Differential diagnosis of this condition should include soft tissue infections, inflammatory conditions with periungual involvement such as psoriasis and nail tumors, for instance, squamous cell carcinoma, melanoma or metastases from malignant tumors, particularly if this is associated to nail dystrophy and onychomadesis.

Nail avulsion is nowadays the first-line treatment, since it is inexpensive, fast and easy to perform with excellent results [6]. Partial nail avulsion should be considered in order to have a faster recovery period. If an underlying nail is found during avulsion, viability of the nail should be carefully assessed. Any signs of non-viability should encourage the surgeon to remove it [5]. Superimposed infection should be managed with topical or systemic antibiotics, according to its severity.
Conclusion
Chronic proximal paronychia and elevation of the proximal nail plate should raise suspicion of retronychia [7]. Patients usually have history of trauma or a systemic acute insult that abruptly stop the nail growth. The new nail then pushes the old plate upwards and backwards, leading to trauma of the proximal nail fold [5].Nail avulsion improves the patient’s symptoms and is usually curative. When retronychia is diagnosed on an early stage, the avulsion could be conservative, keeping the distal portion of the plate. The prognosis of these patients is favorable if surgical treatment is performed.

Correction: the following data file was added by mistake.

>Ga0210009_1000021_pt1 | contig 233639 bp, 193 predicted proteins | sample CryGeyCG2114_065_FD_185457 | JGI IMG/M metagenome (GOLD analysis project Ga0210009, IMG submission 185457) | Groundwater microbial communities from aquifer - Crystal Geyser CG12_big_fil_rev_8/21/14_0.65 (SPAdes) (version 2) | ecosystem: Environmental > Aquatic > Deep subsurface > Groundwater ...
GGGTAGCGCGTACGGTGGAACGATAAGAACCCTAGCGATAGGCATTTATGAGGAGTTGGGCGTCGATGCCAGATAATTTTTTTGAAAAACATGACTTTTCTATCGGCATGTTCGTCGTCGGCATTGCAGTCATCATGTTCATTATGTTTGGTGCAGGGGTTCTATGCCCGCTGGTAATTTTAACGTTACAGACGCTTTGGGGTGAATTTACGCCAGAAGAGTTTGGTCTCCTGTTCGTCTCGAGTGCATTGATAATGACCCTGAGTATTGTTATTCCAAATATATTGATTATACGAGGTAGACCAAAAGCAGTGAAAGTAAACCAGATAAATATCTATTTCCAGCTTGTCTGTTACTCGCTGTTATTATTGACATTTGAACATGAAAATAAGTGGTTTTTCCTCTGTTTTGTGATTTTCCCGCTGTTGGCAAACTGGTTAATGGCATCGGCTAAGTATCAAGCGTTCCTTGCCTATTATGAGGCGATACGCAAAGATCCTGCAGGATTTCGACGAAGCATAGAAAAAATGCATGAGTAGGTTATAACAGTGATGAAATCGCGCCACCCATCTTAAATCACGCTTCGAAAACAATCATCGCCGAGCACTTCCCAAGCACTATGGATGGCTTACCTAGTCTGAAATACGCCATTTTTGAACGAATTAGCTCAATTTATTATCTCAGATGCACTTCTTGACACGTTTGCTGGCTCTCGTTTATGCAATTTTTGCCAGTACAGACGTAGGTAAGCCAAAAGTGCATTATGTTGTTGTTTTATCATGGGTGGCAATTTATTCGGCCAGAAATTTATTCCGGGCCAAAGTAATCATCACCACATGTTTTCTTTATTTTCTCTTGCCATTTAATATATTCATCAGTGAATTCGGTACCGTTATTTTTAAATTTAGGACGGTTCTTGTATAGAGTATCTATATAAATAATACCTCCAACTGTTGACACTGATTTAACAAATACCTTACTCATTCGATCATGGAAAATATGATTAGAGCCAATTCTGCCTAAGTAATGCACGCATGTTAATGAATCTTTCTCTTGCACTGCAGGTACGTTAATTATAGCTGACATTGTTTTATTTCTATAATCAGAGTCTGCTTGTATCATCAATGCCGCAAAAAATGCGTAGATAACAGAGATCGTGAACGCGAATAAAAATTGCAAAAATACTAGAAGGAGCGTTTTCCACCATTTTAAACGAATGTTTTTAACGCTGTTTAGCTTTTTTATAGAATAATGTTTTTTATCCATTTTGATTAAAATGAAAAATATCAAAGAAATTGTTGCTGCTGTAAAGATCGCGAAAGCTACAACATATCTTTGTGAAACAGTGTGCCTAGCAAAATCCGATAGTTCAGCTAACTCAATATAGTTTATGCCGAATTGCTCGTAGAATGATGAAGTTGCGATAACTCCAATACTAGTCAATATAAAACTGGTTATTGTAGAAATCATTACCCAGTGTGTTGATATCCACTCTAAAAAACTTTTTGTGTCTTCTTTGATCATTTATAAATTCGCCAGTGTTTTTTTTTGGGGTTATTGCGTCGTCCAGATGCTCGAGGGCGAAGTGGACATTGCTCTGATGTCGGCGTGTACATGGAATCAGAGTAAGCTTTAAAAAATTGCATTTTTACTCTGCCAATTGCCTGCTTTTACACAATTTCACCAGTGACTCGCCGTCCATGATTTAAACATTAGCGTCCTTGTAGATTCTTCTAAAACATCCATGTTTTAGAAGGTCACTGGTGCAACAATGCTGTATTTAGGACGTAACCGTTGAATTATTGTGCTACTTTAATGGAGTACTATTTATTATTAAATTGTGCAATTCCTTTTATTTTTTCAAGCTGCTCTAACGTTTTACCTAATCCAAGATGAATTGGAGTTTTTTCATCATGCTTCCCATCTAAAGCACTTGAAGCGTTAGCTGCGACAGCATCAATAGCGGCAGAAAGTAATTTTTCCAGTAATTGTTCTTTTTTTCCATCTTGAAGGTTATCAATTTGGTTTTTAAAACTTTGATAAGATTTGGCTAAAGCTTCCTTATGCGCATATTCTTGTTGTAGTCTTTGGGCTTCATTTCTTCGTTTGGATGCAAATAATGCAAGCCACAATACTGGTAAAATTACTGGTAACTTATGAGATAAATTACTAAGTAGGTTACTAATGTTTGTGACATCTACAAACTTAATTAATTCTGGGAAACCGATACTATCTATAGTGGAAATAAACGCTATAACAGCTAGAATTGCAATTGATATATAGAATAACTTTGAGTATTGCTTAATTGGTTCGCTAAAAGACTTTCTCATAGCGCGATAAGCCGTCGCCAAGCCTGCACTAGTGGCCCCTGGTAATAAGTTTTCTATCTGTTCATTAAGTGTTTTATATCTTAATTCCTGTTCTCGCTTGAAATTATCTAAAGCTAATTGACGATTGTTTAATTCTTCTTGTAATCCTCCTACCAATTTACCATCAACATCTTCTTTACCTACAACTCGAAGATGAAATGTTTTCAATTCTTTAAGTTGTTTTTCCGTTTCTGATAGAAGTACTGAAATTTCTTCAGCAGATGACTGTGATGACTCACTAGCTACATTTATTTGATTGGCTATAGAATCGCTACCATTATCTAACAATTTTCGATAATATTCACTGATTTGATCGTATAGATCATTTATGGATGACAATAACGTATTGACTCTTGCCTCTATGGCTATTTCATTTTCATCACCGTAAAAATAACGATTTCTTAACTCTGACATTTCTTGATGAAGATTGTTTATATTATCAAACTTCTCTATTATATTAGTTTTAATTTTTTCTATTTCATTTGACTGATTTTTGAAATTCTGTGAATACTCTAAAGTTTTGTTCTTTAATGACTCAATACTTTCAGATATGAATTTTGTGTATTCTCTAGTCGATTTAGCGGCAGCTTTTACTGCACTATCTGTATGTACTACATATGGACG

References
  1. De Berker DA, Richert B, Duhard E, Piraccini BM, André J, Baran R. Retronychia: proximal ingrowing of the nail plate. J Am Acad Dermatol. 2008;58(6):978–983. doi: 10.1016/j.jaad.2008.01.013.
  2. Piraccini BM, Richert B, de Berker DA, Tengattini V, Sgubbi P, Patrizi A, et al. Retronychia in children, adolescents, and young adults: a case series. J Am Acad Dermatol. 2014;70(2):388-390. doi: 10.1016/j. jaad.2013.09.029.
  3. Ventura F, Correia O, Duarte AF, Barros AM, Haneke E. Retronychia - clinical and pathophysiological aspects.J Eur Acad Dermatol Venereol. 2016;30(1):16-19. doi: 10.1111/jdv.13342.
  4. Baumgartner M, Haneke E. Retronychia: diagnosis and treatment. Dermatol Surg. 2010;36(10):1610–1614. doi:10.1111/j.1524- 4725.2010.01693.x.
  5. Dahdah MJ, Kibbi AG, Ghosn S. Retronychia: report of two cases. J Am Acad Dermatol. 2008;58(6):1051–1053. doi: 10.1016/j. jaad.2007.12.038.
  6. Cabete J, Lencastre A. Recognizing and treating retronychia. Int J Dermatol. 2015;54(1):e51-52.doi: 10.1111/ijd.12635.
  7. Zaraa I, Kort R, Mokni M, Ben Osman A. Retronychia: a rare cause of chronic paronychia. Dermatol Online J. 2012;18(6):9.